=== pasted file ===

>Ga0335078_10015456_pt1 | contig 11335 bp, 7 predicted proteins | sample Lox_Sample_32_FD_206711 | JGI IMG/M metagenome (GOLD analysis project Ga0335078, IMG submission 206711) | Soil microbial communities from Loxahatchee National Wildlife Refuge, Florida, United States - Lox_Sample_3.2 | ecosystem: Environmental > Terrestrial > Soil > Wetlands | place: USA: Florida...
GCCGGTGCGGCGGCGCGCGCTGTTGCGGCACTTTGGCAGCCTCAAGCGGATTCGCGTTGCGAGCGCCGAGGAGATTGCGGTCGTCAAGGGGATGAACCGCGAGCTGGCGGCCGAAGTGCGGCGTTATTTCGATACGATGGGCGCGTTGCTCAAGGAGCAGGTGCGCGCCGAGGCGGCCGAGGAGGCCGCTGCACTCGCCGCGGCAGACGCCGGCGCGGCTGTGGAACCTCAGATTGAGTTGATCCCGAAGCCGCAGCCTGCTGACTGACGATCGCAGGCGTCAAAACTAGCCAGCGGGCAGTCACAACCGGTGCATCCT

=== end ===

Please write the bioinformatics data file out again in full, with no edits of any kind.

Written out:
>Ga0335078_10015456_pt1 | contig 11335 bp, 7 predicted proteins | sample Lox_Sample_32_FD_206711 | JGI IMG/M metagenome (GOLD analysis project Ga0335078, IMG submission 206711) | Soil microbial communities from Loxahatchee National Wildlife Refuge, Florida, United States - Lox_Sample_3.2 | ecosystem: Environmental > Terrestrial > Soil > Wetlands | place: USA: Florida...
GCCGGTGCGGCGGCGCGCGCTGTTGCGGCACTTTGGCAGCCTCAAGCGGATTCGCGTTGCGAGCGCCGAGGAGATTGCGGTCGTCAAGGGGATGAACCGCGAGCTGGCGGCCGAAGTGCGGCGTTATTTCGATACGATGGGCGCGTTGCTCAAGGAGCAGGTGCGCGCCGAGGCGGCCGAGGAGGCCGCTGCACTCGCCGCGGCAGACGCCGGCGCGGCTGTGGAACCTCAGATTGAGTTGATCCCGAAGCCGCAGCCTGCTGACTGACGATCGCAGGCGTCAAAACTAGCCAGCGGGCAGTCACAACCGGTGCATCCT